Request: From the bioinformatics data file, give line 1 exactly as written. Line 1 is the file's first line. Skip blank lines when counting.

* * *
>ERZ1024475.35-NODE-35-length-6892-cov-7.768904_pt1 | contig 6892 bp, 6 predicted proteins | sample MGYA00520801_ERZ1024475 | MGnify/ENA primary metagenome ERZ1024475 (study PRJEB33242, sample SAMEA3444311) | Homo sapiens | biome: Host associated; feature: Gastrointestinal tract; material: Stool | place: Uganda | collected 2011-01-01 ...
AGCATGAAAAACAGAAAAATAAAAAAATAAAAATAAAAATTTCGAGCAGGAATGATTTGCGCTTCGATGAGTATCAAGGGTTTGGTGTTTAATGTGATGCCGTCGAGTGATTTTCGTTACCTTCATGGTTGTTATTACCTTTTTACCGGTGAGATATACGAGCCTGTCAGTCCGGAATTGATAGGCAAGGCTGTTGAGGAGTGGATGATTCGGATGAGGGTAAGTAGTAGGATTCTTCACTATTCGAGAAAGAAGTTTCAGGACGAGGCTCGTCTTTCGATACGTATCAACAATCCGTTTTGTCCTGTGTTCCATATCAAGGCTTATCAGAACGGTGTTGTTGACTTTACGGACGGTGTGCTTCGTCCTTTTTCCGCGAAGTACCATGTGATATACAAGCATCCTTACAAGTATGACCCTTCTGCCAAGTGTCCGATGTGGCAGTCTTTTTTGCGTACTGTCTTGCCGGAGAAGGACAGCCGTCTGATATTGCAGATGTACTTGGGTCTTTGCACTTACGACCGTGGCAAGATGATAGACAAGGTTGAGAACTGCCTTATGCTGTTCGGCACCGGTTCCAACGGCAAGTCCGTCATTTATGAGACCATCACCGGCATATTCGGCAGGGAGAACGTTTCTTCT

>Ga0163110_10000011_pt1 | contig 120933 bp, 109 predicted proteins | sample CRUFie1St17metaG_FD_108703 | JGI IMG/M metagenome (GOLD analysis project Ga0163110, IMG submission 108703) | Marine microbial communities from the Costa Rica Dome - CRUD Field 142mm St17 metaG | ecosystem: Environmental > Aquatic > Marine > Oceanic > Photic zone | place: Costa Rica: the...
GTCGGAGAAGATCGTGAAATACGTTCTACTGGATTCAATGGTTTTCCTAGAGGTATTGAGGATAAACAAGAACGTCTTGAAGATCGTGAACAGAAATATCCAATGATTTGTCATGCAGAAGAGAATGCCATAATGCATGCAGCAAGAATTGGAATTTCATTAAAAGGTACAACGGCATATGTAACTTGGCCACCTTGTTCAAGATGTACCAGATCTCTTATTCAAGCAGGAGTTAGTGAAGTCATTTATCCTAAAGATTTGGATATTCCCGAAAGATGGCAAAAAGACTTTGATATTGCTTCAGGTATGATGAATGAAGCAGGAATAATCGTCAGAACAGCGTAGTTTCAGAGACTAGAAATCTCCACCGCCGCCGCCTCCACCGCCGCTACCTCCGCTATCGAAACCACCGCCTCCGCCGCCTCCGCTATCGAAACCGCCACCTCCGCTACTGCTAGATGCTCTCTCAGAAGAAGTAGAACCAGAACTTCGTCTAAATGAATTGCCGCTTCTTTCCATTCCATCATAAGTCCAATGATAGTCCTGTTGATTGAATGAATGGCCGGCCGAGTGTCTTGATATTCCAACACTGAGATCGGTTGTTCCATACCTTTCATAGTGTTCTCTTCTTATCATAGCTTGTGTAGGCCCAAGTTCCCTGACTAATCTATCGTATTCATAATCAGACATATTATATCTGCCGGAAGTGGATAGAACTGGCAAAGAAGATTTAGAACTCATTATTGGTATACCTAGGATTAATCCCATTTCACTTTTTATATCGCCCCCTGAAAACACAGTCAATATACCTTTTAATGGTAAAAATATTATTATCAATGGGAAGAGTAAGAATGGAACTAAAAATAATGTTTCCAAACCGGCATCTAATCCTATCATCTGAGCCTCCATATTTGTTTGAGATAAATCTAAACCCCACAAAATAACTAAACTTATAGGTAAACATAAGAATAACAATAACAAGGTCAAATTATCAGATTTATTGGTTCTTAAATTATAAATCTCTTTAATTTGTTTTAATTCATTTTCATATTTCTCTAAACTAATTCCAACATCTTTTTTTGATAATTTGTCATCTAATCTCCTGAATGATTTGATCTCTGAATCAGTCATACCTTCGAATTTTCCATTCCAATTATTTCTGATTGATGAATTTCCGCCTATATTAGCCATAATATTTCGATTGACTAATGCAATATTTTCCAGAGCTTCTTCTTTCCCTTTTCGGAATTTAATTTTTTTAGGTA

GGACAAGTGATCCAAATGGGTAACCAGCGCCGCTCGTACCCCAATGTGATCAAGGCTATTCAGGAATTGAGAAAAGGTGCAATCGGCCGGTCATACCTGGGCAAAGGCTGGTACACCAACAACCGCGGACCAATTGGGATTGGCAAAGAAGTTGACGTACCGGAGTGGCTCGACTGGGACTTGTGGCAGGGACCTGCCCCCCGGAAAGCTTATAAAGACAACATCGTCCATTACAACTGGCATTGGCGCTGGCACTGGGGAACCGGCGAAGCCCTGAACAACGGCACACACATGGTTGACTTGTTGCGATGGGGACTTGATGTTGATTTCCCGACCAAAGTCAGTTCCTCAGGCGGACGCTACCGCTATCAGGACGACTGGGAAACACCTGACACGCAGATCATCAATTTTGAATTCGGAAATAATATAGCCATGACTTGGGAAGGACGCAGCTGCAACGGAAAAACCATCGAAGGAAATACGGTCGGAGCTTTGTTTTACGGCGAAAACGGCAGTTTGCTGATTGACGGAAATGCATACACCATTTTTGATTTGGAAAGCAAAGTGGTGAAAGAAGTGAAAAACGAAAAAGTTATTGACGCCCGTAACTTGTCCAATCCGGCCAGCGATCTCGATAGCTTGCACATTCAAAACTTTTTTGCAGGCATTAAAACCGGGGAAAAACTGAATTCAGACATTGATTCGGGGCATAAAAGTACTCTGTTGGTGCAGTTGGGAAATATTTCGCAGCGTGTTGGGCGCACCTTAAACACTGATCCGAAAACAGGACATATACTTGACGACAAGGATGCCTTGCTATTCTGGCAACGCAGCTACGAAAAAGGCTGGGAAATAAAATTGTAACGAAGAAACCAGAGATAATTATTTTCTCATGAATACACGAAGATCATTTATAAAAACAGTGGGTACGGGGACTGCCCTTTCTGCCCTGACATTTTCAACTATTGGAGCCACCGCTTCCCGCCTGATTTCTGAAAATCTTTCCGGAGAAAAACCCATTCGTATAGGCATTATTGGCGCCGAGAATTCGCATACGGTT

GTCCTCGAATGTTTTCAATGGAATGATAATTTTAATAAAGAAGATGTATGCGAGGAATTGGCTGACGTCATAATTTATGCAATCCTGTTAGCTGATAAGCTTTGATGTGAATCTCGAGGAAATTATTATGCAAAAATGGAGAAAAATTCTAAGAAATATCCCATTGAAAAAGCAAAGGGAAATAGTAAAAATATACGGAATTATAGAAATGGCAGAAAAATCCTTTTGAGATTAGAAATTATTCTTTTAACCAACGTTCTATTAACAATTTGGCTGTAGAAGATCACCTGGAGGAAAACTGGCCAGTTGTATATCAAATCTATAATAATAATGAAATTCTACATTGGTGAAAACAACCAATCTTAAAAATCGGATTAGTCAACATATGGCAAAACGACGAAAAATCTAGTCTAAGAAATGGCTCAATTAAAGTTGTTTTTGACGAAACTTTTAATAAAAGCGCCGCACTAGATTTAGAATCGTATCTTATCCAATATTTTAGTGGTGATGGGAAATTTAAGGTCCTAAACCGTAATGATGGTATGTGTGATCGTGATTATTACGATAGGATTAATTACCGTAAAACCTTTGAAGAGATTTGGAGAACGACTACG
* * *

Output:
>ERZ1024475.35-NODE-35-length-6892-cov-7.768904_pt1 | contig 6892 bp, 6 predicted proteins | sample MGYA00520801_ERZ1024475 | MGnify/ENA primary metagenome ERZ1024475 (study PRJEB33242, sample SAMEA3444311) | Homo sapiens | biome: Host associated; feature: Gastrointestinal tract; material: Stool | place: Uganda | collected 2011-01-01 ...